In early life, breastfeeding, formula feeding and the introduction of solid foods, play a large role in development of the gastrointestinal microbiome. While more specific investigation is needed to evaluate the specific effects on the EM, it is likely that similarities exist in the progression due to the same factors. Human breast milk is predominantly composed of the microbes Corynebacterium, Ralstonia, Staphylococcus, Streptococcus, Serratia, Pseudomonas, Propionibacterium, Sphingomonas, and Bradyrhizobiaceae in addition to milk oligosaccharides[37-39].
The impact of breastfeeding on the infant gastrointestinal microbiome was highlighted in two studies that found formula-fed infants to have a lower proportion of Bifidobacterium and Lactobacillus spp. and a higher proportion of Clostridiales and Proteobacteria when compared with breast-fed infants. Furthermore, formula fed infants have lower microbial diversity after the first year of life when compared to breast-fed infants. Several other epidemiologic studies have suggested breastfeeding to have a protective role against asthma, autism, and type 1 diabetes, while also showing a lower association of inflammatory and autoimmune diseases[37,42]. As stated earlier, the phylogenetic composition fluctuates dramatically during the first 3 years of life before evolving into a more mature and stable adult-like configuration. This shift is likely to allow infants to be better equipped to handle processing of a more robust diet.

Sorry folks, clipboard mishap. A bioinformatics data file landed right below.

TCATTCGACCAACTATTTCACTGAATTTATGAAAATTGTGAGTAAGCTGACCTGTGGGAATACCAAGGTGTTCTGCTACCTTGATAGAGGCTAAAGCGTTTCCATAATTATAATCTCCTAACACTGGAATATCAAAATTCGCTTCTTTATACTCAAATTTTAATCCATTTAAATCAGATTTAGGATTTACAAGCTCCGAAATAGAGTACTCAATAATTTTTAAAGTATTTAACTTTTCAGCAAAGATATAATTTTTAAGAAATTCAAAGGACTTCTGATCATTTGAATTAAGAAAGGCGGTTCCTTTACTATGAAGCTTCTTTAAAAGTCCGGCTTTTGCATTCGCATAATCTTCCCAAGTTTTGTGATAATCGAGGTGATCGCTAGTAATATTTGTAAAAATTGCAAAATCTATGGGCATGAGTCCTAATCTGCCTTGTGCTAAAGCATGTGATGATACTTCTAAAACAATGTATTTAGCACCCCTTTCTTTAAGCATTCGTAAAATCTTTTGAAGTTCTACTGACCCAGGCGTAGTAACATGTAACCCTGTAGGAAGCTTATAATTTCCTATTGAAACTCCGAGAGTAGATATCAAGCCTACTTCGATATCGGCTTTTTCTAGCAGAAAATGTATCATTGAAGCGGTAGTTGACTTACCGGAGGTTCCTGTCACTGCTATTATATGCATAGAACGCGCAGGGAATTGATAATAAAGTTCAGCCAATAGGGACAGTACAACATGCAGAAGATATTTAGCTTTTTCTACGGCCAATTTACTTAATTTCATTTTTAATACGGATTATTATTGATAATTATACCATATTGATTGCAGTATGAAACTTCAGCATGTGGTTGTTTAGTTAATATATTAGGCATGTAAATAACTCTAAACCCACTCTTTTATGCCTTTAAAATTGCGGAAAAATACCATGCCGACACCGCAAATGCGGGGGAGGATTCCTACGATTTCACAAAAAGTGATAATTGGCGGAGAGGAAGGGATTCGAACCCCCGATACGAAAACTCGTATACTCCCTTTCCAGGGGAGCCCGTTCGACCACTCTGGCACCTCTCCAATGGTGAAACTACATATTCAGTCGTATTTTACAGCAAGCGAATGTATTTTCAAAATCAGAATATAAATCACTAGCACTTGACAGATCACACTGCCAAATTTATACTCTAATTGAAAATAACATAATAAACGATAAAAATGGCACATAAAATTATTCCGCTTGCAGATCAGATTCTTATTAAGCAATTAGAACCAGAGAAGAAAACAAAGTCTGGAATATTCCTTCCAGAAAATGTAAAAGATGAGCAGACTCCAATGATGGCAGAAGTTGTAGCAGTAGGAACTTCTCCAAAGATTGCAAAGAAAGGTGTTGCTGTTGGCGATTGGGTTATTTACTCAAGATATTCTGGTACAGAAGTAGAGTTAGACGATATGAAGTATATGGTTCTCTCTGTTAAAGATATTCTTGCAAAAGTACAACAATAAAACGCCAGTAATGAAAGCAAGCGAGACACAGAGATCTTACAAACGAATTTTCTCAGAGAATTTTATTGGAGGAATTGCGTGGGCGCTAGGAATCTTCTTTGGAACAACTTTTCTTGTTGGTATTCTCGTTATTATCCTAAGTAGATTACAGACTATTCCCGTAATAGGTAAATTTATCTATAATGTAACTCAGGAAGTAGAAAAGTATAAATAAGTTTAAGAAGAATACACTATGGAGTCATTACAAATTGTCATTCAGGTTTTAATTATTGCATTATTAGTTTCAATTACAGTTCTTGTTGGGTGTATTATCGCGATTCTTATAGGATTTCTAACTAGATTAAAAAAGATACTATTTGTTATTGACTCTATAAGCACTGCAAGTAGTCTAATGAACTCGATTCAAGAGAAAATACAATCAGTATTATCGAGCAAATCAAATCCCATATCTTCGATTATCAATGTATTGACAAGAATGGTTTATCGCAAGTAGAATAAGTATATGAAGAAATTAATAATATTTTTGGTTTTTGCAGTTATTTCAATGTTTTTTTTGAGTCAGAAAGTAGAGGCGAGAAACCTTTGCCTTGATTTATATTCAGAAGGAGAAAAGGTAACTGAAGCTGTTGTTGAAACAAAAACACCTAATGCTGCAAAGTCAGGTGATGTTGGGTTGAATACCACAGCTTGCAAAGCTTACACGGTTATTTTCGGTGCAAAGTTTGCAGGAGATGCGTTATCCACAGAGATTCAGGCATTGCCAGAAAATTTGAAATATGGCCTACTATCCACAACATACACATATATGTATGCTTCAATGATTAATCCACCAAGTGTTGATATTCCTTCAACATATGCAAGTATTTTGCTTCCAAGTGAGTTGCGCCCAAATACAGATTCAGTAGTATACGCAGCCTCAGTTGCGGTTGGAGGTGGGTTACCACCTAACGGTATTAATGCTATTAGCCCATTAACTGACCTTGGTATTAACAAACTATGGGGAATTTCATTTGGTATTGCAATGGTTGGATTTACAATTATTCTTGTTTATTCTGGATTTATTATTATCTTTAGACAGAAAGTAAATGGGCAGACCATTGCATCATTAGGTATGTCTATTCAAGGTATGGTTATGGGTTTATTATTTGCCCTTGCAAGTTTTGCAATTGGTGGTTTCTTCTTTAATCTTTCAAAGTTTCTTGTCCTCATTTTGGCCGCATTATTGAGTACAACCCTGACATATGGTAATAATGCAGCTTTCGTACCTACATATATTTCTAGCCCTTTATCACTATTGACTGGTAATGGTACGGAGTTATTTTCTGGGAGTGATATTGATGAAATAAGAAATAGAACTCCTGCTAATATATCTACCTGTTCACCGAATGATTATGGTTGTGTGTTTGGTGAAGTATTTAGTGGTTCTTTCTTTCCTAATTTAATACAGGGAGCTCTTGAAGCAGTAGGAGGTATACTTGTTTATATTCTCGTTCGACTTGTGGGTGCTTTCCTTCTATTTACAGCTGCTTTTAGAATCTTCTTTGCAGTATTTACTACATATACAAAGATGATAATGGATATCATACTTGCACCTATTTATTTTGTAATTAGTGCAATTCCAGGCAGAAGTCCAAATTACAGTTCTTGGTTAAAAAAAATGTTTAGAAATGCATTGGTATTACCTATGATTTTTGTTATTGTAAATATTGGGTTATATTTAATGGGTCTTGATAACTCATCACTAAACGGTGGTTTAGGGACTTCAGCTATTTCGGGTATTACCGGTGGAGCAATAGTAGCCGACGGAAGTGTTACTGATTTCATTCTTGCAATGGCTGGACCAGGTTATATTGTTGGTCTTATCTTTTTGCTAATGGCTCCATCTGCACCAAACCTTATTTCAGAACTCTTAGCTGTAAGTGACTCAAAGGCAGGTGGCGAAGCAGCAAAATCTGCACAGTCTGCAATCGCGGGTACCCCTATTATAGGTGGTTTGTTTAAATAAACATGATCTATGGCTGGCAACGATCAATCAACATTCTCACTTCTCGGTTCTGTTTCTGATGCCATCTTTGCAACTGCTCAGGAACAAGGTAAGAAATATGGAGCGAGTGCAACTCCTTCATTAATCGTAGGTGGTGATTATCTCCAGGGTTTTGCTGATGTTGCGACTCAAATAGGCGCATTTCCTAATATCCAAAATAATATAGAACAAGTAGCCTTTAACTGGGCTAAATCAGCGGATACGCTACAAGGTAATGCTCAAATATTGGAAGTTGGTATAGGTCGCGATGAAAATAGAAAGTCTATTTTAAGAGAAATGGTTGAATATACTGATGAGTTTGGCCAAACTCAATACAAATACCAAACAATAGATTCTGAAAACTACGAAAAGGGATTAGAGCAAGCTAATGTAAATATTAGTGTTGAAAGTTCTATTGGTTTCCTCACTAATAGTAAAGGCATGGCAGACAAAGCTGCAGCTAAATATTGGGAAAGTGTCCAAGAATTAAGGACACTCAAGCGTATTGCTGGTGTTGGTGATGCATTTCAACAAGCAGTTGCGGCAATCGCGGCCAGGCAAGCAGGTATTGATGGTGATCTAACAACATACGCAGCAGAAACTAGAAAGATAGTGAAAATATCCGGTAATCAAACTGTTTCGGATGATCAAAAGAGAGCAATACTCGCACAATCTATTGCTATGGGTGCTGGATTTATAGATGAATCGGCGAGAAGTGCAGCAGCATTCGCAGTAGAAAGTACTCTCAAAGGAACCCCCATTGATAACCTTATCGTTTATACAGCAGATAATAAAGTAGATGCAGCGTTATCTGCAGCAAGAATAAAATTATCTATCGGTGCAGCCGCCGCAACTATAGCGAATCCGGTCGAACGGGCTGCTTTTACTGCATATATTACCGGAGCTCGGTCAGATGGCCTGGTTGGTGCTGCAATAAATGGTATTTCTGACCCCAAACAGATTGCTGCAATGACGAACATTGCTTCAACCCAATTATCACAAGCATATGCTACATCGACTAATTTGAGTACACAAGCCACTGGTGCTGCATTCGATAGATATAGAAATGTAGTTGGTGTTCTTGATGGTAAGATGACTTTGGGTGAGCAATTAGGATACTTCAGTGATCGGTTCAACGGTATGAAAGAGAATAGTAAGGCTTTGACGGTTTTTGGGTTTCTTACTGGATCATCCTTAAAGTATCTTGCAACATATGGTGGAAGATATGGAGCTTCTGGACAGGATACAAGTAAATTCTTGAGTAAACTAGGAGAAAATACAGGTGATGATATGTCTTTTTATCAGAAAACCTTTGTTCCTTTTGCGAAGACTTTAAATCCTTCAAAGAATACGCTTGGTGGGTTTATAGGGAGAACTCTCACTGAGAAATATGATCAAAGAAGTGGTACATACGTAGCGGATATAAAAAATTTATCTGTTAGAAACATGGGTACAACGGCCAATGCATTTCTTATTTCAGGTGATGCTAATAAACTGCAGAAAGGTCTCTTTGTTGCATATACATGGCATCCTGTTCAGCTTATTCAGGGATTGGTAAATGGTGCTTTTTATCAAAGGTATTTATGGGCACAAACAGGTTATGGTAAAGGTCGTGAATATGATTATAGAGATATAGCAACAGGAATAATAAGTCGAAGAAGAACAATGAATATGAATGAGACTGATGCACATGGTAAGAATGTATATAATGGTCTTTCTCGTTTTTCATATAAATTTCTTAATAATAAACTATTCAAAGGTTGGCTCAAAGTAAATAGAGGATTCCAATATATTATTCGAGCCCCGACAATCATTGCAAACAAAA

In adults, the GE microbiome and the relationship to diet is still under investigation. Our focus here will be on diet and its relationship to esophageal disease as a foundation for possible future studies into the GE microbiome role. There are several difficulties, particularly with confounding and study-design issues, when correlating dietary factors in adults with esophageal disease. Thus, most of the existing literature on diet and BE or EAC is based on case-control studies in which minor to moderate inverse associations have been reported with a diet low in fruits and vegetables (green, leafy, and cruciferous vegetables). It has been theorized that fruits and vegetables, which are high in antioxidants, phytosterols, and other substances, may inhibit carcinogenesis by free-radical reduction or by blocking the formation of N-nitroso compounds in the alimentary and respiratory tract[43,44]. Other case-control studies have shown an association with a diet high in red and processed meats and an increased risk of esophageal cancers, likely due to processed meats being a major source of nitrites and nitrosamines[35,45]. Given the potential for multiple interactions between specific macronutrients, other studies have turned to looking at diet-regimens for easier study design. They found that the Mediterranean diet is inversely associated with both BE and EAC, whereas the “Western diet”, high in meat consumption and low in fruits and vegetables, appears to increase the risk of these diseases[46,47]. Although this relationship between dietary intake of fruits, vegetables, as well as red and processed meats, has been more recently implicated, further evaluation is needed in regard to the interaction of these diets and the GE microbiome composition.